Image grab from Iran's Al-Alam TV showing an Iranian scientist holding a live monkey strapped into a chair, which the Tehran-based Arab-language channel said they sent up into space in a capsule and later retrieved intact.Getty
Iran's reported launching of a monkey into space on Monday may have been little more than a publicity stunt, aimed at inflating the country's human space ambitions, rather than a display of growing technological prowess.
"If your goal is make your ballistic missiles more accurately deliver weapons this is not the most efficient way to do it," said Brian Weeden, technical advisor for the Secure World Foundation in Washington DC.
Iranian state television reported Monday that the nation had put a monkey into space "as a prelude to sending humans."
The suborbital flight, similar to those flown more than 50 years ago in the early days of NASA's Mercury program, reportedly reached an altitude of about 75 miles above the planet's surface before re-entering the atmosphere, though where the monkey's Pishgam -- or 'Pioneer' -- capsule landed or splashed down was not revealed. Also withheld was the exact launch date, time and launch site.
Iran's Press TV, a state-run broadcaster, said the monkey survived. The report quoted Hamid Fazeli, the director of the Iran Space Agency, predicting that Iran would launch a human into space within the next five to eight years, The New York Times reports.
"Either they are doing it for the publicity and the attention for their space program or they are serious about one day having a human spaceflight program," Weeden told Discovery News.
And while a capsule that returns to Earth could provide information about missile re-entry technology, it's not the most direct path.
"The United States didn't rely on Mercury and Apollo to development ballistic missile technology," Weeden said.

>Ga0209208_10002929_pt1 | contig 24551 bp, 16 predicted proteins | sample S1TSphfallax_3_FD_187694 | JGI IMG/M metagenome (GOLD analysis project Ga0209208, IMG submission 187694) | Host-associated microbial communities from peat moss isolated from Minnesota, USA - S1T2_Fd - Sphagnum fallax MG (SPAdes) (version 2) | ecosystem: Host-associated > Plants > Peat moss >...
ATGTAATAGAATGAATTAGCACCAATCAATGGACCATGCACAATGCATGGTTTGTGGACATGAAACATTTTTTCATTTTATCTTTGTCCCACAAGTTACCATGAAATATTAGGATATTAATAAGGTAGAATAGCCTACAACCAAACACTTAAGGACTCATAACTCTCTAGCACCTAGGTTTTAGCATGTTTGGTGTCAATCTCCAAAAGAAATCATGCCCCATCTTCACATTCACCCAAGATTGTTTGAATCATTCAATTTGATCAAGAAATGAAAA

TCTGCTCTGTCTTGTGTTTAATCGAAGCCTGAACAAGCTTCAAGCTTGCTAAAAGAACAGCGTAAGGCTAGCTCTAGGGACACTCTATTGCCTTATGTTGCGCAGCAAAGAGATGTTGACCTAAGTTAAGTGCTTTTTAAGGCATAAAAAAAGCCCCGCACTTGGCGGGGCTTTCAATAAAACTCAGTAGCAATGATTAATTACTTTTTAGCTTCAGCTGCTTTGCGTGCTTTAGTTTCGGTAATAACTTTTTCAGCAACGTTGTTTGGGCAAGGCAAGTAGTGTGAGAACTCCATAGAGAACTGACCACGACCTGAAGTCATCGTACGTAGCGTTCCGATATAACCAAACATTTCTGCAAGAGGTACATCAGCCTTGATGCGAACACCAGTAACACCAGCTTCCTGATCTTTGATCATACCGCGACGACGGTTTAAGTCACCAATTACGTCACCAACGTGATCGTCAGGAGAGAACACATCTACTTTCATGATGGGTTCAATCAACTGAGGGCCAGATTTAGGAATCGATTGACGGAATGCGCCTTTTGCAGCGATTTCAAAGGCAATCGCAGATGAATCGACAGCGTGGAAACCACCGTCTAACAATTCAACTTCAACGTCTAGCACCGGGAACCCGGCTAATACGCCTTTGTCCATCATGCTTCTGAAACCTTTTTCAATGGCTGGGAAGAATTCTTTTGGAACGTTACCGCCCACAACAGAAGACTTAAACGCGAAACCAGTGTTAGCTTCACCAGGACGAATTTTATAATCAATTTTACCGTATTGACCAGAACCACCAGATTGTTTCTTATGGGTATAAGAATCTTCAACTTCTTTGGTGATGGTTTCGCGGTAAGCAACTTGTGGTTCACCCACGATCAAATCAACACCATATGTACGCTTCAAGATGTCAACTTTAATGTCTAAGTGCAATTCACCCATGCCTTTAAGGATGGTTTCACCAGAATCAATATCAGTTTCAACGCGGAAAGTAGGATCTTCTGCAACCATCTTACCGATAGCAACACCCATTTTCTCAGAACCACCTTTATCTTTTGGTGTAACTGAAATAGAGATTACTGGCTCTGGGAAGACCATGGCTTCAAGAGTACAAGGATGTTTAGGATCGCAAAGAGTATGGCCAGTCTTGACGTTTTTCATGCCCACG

Screenshot form Iran state TV of the Kavoshgar rocket that apparently launched a monkey on Monday.Getty
What launching animals into space does demonstrate is the ability to protect living creatures from the vacuum and radiation environment of space and to provide life support.
"It's a step toward developing human spaceflight capability that we took over 50 years ago. We launched a bunch of monkeys -- and killed a few of them," John Logsdon, the former director of George Washington University's Space Policy Institute.
"Iran has the stated intention of being one of the top 10 or so space countries and the ability to launch people is part of that," Logsdon told Discovery News. "It's better for them to launch monkeys than warheads."
Joan Johnson-Freese, a professor at the U.S. Naval War College in Newport, Rhode Island, says the launch is the latest rendition of what she calls "a Kabuki dance" by a trio of aspiring space powers, China, India and Iran.
"It's all part of what I see as an Asian space race where nobody wants to be the country without the capabilities that their neighbors have. It's a classic security dilemma where once one country does it, it spirals up and everybody else has to get involved," Johnson-Freese said.
"Space technology is dual-use and everybody wants to be a part of it. And if they get some prestige out of it, that's great too," she said. "There's a lot of Kabuki dancing going on."